– If something looks too good to be true, it probably is. (This is true outside of technology too 🙂 .)
– “Modding” or “Hacking” related channels.
– Silly like:dislike ratio. EG: 100 likes and 0 dislikes
– Odd views/likes for publication date. EG: Publication date was 3 days ago, but the video has above 100 likes. All videos need time to grow. No video should have a stupid amount of views/likes if it is a very recent upload.
– Like count above (or similar) to view count. This will occur from fake likes. Fake likes indicate malware.
– Video/s can be found on “like4like” websites. Attackers usually choose these sites to get free traffic and likes to their video.
– Video/s contain multiple “tags” (keywords) in description
Part 5: Usual samples and what to expect
– Spreading Channel Example –
Due to nearly all attackers using public malware, identification can be rather easy.
Identifying your sample can help when we get to Part 4.
What to expect:
– Most samples are MSIL/CIL based(usually NJRat, Imminent Monitor or XtremeRat) with the odd Win32(Usually Darkcomet or other Delphi variants).
– Nearly all samples will contact a free domain. This makes Part 4 of this article very easy to follow along with.
– Samples will usually attempt to evade execution in a virtual environment or sandbox.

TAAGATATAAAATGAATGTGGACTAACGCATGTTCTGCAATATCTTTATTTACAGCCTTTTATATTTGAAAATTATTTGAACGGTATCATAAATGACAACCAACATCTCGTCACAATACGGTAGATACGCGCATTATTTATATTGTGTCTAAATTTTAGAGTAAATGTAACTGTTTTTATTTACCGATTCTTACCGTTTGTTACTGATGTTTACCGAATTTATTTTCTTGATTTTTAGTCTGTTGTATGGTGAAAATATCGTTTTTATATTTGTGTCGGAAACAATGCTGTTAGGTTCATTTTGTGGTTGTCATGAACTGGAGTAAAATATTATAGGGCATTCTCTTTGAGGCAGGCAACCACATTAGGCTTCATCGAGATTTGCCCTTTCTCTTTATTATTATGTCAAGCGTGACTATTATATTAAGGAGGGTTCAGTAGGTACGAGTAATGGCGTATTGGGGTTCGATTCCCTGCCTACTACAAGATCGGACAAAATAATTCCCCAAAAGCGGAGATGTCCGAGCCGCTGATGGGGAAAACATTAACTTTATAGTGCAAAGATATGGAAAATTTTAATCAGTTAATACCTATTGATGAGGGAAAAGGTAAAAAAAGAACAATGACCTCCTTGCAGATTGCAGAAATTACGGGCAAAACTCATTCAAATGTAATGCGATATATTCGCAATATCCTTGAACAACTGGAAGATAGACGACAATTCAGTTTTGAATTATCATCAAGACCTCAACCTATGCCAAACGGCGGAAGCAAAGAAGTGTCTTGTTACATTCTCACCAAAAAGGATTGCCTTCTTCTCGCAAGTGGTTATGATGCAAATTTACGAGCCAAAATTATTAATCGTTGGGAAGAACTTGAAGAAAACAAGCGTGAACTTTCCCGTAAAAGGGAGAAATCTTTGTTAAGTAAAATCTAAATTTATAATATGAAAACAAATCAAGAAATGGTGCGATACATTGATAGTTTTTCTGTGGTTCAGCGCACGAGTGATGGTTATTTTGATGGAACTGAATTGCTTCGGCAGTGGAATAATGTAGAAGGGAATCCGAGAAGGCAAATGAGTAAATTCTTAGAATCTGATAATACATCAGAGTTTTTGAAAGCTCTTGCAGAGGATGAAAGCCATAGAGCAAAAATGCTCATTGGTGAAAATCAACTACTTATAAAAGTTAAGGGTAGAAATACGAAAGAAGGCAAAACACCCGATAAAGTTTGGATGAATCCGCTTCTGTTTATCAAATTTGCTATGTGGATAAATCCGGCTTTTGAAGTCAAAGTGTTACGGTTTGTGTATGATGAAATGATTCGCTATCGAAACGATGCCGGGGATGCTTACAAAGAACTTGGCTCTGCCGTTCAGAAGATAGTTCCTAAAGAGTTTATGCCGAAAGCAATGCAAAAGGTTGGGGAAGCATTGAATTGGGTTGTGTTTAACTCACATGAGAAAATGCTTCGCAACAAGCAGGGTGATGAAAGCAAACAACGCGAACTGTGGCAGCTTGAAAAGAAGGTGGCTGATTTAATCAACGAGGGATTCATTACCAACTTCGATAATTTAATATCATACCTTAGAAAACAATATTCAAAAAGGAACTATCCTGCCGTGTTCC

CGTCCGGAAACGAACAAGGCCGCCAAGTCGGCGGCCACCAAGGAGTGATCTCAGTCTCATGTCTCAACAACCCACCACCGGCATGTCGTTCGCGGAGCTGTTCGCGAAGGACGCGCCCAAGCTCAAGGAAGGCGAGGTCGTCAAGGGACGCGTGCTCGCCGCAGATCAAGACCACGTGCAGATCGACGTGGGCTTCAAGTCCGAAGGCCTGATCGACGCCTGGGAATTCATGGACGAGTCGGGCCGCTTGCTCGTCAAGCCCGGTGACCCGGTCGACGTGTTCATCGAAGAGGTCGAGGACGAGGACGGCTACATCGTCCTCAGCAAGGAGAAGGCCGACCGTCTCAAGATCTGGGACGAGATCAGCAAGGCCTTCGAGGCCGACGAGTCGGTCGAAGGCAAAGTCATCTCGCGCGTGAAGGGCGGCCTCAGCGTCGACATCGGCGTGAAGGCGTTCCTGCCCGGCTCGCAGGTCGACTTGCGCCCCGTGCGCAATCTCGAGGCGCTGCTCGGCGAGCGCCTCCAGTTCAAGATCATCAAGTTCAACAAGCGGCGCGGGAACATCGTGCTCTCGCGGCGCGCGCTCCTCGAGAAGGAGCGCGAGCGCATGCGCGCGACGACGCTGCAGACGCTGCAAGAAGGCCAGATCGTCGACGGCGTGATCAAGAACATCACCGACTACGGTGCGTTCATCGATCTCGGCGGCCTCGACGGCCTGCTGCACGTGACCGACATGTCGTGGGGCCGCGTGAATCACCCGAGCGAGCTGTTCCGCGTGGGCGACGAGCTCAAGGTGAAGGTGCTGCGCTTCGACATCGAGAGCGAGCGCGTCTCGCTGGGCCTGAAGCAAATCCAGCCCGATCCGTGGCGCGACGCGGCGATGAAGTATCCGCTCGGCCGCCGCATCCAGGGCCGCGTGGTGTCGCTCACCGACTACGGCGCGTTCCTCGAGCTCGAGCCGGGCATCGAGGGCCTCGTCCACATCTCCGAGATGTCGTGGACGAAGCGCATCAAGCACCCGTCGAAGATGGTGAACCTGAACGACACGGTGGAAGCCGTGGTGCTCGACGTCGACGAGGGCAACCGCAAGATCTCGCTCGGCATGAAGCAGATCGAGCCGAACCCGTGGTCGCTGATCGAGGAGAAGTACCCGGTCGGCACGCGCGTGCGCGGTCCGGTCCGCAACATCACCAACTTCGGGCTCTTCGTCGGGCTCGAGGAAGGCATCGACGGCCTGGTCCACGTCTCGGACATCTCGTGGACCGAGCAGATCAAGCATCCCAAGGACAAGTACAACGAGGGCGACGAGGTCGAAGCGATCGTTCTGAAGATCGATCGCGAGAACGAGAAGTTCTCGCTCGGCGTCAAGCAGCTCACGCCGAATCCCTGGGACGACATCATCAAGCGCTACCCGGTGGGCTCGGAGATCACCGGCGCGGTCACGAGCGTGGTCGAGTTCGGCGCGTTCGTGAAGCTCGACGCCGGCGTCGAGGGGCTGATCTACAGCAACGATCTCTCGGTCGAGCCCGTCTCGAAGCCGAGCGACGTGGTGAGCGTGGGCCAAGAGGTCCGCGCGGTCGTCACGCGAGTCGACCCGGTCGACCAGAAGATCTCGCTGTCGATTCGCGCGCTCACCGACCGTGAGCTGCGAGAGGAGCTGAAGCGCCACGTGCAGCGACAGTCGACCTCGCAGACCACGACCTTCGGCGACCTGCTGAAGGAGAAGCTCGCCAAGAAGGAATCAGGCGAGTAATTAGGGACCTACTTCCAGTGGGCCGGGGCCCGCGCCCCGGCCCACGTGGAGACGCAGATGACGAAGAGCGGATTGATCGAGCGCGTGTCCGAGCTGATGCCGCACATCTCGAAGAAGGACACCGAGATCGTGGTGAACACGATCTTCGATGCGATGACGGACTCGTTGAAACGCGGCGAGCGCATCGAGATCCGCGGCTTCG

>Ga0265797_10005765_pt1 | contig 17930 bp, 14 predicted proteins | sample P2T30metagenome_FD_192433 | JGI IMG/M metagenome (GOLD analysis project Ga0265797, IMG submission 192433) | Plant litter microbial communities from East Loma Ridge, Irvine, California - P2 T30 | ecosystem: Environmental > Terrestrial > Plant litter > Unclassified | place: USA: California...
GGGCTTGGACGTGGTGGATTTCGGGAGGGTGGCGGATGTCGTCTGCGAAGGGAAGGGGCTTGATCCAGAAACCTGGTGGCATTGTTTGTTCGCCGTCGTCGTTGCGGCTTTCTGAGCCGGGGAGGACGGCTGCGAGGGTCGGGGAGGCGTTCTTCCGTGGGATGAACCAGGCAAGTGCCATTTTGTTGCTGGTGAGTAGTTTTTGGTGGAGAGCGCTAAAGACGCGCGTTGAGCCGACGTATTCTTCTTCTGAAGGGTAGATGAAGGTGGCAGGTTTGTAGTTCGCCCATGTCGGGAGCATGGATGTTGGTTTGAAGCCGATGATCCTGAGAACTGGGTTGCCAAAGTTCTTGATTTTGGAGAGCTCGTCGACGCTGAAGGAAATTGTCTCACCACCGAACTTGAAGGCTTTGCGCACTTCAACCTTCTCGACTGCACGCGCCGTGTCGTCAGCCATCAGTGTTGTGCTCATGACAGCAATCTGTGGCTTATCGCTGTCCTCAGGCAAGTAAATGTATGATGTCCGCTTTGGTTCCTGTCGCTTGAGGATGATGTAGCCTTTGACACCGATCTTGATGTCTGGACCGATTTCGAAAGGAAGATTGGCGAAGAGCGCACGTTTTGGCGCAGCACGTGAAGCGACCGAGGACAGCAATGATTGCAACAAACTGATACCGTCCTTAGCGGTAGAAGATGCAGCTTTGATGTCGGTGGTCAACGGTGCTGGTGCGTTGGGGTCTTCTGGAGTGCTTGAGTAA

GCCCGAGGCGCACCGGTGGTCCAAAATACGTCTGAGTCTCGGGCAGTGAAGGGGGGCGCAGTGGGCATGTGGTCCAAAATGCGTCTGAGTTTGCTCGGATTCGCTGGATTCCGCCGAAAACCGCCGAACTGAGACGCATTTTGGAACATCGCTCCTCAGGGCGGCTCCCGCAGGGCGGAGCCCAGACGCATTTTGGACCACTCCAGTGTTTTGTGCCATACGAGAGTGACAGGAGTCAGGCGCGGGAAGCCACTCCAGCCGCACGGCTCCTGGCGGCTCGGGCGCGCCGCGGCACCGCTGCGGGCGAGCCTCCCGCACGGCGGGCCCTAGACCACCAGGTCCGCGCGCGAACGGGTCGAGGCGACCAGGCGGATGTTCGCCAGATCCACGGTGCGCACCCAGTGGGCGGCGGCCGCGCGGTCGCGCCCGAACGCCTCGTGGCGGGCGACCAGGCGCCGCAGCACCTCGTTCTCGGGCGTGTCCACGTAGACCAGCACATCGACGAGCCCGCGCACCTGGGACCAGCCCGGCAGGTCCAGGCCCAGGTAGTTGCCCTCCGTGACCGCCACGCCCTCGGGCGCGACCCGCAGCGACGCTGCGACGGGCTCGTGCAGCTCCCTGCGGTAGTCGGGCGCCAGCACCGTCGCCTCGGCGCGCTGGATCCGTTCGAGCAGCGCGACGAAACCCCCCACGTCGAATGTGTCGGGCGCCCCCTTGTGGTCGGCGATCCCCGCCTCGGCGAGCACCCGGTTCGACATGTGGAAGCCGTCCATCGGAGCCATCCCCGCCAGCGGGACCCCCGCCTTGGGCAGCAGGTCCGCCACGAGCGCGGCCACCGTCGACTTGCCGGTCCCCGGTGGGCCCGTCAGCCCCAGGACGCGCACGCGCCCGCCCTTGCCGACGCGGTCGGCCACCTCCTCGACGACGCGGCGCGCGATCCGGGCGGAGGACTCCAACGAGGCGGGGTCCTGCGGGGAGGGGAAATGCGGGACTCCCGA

– Nearly all malware will be packed with some sort of HF crypter.
– Many CNC’s will be inactive. This is usually due to the attacker moving on or just forgetting about the channel.
– Not everything is malware! Yep. Odd, but true. This is fairly rare, however.
– Contacted domain/s resolves to residential IP. This is usually found on the lower quality campaigns & can help with Part 4.
(Should only be found on fairly old campaigns due to KFC’s Arrest)
Part 6: Preventing further attacks & Sinkholing contacted domains
You would probably think this is as simple as using the built-in YouTube report tool, right? Wrong. YouTube almost never pays attention to malware related reports.
Although reporting the video may prevent further attacks, you will need multiple people to report legitimate information for the removal to take place. This will take several days.